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Title: The diversity of truth : a case study in pluralistic metasemantics
Author: Gamester, William
ISNI:       0000 0004 6423 8528
Awarding Body: University of Leeds
Current Institution: University of Leeds
Date of Award: 2017
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This thesis concerns pluralism about truth: roughly, the theory that there is more than one way to be true. Where ‘Grass is green’ might be true in one way, ‘Eating meat is wrong’ or ‘7 > 3’ might be true in another. I am interested in showing this theory in its best light. This requires casting a critical eye over extant incarnations of pluralism, formulating new, stronger motivations in its favour, and defending it from objections. Where most pluralists try to motivate the theory by assuming an underlying ontological diversity – in what different truthbearers are about, e.g., grass vs. wrongness vs. numbers – my arguments assume an underlying diversity, not in the world, but in our thought and talk. While ordinary discourse like ‘Grass is green’ expresses representational states (the belief that grass is green), I assume with metaethical expressivism that moral discourse like ‘Eating meat is wrong’ expresses desire-like states (e.g., disapproval of eating meat). Given this metasemantic pluralism, I provide a direct argument for thinking that truth within ordinary discourse consists in corresponding with reality, while moral truth is epistemically constrained; and I develop a novel theory of moral truth. I go on to argue that the most prominent objections to pluralism – which concern cases where truthbearers apt for different properties are “mixed” together – in fact pose no special problems for the pluralist. I provide a pluralist-friendly metaphysics of truth for complex truthbearers that dissolves the appearance of difficulty, arguing that the truth of a complex consists in a distinct property that is grounded in the truth properties relevant for its components. And in the final chapter, I show how this independently motivated metaphysics of truth can in turn be used to dissolve the liar paradox.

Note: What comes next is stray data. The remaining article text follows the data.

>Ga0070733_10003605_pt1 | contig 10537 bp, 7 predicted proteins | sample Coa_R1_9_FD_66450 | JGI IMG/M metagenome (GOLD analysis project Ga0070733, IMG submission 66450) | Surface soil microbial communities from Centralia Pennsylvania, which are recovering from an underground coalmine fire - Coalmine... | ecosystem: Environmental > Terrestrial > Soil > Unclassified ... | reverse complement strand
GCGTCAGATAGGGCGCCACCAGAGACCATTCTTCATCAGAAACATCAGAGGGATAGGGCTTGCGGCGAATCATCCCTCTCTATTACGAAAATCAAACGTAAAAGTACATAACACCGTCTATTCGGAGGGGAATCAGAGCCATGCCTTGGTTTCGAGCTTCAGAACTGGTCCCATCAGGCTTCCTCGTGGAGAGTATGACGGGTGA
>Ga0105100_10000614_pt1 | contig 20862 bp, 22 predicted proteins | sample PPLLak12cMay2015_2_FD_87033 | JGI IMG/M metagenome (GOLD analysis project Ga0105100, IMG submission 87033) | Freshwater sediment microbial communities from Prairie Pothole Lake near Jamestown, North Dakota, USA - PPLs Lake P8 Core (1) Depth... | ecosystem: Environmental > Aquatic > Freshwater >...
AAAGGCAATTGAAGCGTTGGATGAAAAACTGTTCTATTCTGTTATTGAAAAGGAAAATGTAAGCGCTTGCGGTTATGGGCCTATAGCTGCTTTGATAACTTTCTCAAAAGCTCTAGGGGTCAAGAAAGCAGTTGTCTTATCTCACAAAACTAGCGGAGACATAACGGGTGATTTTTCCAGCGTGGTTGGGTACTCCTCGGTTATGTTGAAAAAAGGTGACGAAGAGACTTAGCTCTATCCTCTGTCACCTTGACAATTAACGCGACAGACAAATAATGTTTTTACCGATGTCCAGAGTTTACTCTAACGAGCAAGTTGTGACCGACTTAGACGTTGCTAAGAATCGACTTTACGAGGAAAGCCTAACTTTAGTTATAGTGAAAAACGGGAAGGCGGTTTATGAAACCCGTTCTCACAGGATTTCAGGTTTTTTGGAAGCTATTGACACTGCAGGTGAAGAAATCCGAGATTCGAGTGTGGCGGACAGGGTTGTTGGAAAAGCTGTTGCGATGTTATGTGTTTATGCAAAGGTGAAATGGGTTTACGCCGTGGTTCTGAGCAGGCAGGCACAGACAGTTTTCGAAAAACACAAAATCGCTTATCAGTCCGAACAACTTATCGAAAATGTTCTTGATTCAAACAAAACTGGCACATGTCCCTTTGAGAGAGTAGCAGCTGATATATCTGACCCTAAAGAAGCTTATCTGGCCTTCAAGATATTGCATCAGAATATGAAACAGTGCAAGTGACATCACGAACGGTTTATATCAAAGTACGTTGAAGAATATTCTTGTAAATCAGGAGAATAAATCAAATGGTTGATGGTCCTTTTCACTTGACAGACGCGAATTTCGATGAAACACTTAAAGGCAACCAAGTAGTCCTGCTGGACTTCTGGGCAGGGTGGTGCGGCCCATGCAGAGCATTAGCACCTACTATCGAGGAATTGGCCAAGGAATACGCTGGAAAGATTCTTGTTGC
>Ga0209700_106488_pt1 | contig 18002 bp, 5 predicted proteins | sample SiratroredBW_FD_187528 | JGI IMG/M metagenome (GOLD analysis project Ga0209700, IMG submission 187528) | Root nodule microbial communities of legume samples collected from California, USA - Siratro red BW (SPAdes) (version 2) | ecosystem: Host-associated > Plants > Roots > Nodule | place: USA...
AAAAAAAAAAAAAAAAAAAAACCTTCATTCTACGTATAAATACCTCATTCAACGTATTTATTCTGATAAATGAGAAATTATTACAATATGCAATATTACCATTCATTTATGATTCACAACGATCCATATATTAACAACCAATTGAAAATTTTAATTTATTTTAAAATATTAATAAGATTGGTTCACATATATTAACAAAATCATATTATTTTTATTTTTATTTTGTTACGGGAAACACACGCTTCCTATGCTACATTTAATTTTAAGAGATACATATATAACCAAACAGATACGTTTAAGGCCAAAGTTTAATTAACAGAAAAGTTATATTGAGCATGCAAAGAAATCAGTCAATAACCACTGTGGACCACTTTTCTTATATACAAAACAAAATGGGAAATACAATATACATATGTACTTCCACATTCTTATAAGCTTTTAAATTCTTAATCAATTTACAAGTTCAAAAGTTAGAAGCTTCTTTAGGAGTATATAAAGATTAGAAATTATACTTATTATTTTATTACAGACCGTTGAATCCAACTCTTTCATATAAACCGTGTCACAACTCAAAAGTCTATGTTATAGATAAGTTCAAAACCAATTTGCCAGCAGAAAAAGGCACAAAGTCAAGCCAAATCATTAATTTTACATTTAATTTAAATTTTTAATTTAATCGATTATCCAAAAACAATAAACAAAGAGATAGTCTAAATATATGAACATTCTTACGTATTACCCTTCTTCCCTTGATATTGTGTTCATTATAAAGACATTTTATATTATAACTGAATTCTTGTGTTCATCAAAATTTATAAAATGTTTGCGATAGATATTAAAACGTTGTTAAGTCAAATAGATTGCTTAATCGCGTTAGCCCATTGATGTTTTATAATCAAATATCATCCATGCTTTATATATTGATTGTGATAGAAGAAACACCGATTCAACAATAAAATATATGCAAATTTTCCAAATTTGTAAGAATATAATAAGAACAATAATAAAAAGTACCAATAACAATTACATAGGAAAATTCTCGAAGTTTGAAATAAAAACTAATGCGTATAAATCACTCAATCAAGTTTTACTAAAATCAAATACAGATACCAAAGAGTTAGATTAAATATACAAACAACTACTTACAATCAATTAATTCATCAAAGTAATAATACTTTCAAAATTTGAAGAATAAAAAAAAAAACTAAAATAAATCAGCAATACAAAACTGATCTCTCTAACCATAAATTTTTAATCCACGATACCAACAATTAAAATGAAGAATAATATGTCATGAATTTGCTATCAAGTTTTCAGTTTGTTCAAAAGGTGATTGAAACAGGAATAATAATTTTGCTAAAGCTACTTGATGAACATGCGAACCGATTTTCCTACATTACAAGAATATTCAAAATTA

Supervisor: Williams, J. R. G. ; Elstein, Daniel ; Santorio, Paolo Sponsor: European Research Council
Qualification Name: Thesis (Ph.D.) Qualification Level: Doctoral
EThOS ID:  DOI: Not available